How many times you’ve started something “without thinking”? How many times you just dived in, thinking that “things will arrange somehow”? How often you embarked on new projects just by passion or enthusiasm, without any type of assessment? I know I did it a lot of times. So often that I was on the verge of completely ditching my assessing and deciding capabilities. I was just doing stuff, imagining that I was carried by “the flow”.
Truth is I was not on the flow. I was completely out of sync. Trying to do so much, but with so little care for my real needs. Just going forward without assessing any of my moves. I remember that every time after a “full” period in my life, something extremely violent happened, usually to my detriment. Every time I was doing “so much” a restraining event came, quite often violently, and drastically restrained my options.
Took me a while to understand this dance of doing too much and then doing too little. But it finally came true: it was just a system overloading situation. The limiting events were in fact there to balance my exaggerated implication in too many projects at once. Some inner positive guardian was activating some switches, telling me: “I’m going to cut the power, Dragos, otherwise, you’re going to blow”.
Overloading Your Life
Whenever you engage in something new you’re overloading your system. Before you’re actually doing something you’ve already put to stress your system: you’re first assessing, and then decide what’s to be done and only after that you really start doing it. That’s the normal sequence. In practice, you’re mainly “doing”, or at least this is what you’re perceiving. Because you put your Assess and Decide stages on auto pilot. And that’s bad.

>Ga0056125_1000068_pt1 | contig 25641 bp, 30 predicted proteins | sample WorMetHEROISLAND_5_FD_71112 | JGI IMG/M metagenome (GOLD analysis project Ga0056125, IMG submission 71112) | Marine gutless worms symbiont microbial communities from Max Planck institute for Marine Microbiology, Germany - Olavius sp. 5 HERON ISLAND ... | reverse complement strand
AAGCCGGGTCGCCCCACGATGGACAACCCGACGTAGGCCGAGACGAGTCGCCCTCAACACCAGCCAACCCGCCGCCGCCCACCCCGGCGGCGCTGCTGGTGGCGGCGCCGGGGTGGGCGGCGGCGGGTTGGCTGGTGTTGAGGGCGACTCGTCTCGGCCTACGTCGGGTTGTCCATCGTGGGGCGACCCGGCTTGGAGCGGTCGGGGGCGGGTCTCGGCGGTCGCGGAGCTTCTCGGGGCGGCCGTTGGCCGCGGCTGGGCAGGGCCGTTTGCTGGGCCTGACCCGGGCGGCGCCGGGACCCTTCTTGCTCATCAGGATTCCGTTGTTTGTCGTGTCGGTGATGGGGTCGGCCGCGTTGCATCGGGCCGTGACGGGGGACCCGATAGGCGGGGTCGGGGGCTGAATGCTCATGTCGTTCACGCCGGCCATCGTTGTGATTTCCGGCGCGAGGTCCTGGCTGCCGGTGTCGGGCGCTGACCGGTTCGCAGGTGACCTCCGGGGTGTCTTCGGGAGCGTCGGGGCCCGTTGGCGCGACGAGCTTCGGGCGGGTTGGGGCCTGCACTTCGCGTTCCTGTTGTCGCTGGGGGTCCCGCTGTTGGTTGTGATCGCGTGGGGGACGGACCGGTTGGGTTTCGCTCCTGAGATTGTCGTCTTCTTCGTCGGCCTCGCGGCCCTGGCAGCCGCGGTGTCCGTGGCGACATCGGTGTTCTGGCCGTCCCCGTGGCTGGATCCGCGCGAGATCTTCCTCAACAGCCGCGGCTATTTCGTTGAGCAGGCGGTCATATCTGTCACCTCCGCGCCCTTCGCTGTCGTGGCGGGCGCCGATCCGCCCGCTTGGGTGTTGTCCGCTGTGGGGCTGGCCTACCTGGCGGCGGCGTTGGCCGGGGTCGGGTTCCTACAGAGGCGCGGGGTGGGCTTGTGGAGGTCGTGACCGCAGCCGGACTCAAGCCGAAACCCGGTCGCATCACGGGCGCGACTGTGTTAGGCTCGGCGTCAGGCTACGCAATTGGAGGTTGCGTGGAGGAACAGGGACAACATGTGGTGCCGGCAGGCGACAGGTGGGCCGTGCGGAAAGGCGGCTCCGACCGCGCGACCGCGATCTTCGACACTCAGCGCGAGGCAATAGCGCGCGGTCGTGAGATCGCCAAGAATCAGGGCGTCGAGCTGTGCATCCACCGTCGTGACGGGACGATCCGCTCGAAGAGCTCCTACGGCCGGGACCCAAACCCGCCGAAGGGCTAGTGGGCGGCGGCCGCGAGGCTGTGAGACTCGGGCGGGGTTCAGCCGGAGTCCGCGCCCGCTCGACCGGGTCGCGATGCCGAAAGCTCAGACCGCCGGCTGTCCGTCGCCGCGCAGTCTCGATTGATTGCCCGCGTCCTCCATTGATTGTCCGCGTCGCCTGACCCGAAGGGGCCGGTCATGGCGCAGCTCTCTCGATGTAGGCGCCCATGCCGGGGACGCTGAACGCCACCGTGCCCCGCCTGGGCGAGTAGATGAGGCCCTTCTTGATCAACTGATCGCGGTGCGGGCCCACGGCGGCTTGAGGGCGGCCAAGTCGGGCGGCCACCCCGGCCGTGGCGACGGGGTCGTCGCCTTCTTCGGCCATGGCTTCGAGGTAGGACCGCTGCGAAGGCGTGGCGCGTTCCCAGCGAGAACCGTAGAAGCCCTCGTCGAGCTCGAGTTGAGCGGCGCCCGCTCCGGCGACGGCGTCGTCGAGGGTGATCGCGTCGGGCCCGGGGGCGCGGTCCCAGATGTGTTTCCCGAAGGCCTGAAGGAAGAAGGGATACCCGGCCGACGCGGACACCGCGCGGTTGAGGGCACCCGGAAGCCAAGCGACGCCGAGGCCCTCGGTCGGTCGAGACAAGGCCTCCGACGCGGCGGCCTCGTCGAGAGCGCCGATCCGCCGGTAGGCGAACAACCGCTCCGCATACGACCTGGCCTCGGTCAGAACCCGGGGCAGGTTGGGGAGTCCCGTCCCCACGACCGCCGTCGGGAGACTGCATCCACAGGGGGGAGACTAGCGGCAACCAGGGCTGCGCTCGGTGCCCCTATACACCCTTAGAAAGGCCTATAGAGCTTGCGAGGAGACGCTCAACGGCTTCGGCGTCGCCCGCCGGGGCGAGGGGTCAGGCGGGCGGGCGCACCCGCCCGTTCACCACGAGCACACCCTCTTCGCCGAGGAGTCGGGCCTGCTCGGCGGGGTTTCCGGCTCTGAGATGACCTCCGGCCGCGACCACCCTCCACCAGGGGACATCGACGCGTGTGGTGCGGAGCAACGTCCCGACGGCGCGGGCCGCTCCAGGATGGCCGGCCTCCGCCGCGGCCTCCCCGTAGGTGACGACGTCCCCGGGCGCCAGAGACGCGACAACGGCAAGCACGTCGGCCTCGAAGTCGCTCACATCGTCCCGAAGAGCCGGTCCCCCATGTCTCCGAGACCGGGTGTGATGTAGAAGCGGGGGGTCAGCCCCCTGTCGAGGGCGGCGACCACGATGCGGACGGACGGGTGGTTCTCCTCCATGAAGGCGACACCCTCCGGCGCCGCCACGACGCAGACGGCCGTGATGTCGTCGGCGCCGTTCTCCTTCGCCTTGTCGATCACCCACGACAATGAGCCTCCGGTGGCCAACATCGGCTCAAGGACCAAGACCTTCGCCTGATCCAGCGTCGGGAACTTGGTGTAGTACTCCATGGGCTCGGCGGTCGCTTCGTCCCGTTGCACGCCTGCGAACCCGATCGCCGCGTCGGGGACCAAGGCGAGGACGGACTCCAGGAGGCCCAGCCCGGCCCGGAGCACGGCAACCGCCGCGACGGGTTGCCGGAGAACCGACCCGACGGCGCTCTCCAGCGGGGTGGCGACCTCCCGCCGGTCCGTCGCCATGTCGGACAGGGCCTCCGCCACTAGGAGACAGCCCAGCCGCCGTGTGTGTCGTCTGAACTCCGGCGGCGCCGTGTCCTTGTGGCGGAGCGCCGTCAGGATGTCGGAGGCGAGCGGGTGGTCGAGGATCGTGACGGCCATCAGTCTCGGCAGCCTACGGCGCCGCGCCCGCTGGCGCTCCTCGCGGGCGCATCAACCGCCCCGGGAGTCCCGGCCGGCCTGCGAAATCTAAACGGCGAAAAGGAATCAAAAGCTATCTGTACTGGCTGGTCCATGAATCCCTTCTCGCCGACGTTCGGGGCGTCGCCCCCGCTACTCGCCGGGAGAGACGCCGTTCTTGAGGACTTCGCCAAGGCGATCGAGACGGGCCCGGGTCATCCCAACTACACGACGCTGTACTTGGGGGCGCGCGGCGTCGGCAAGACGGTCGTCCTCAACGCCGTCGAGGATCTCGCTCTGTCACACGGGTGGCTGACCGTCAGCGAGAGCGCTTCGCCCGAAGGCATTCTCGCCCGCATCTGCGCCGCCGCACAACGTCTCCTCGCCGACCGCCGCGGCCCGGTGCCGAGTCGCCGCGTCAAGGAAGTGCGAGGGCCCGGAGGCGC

Even worse, if you’re doing more than it’s useful for you, if you’re taking on your plate more than you can realistically do, you’re going to get some crashes every now and then. It’s like a computer giving you the blue screen of death. Only it will be in the form of a psychological depression, physical illness, or some sort of addiction. Anything that will balance a little the stress you’re putting on your system.
Just diving in, without too much “thinking”, it’s fantastic from a “spontaneity” perspective. It’s easier to get tricked by this viewpoint and find an excuse for not thinking your moves just for the sake of spontaneity. Although both words are starting with the letter “S” there is a big difference between spontaneity and stupidity. For me, spontaneity means “going with the flow”, stupidity means “going with their flow”.
In other words, spontaneity is a way of reacting to events by following your intuition (which is part of your assessment tools) and engaging in an action which resonates with your values, without giving it the benefit of rational doubt. Sometimes it’s great to go based on a hunch, on an intuition, without thinking too much.
But there’s a little bit of a subtle difference between not thinking and not assessing. You can assess without thinking, by using just your intuition. In this case, intuition is just another tool you use. Sometimes thinking will bring you the best results, sometimes intuition or other types of assessment. But the bottom line is if you’re really spontaneous you’re still assessing your actions, by using your intuition. If you’re just “going with the flow”,Â without any type of assessment, mimicking intuition for the sake of being in somebody else’s flow, with all due respect, but you’re stupid.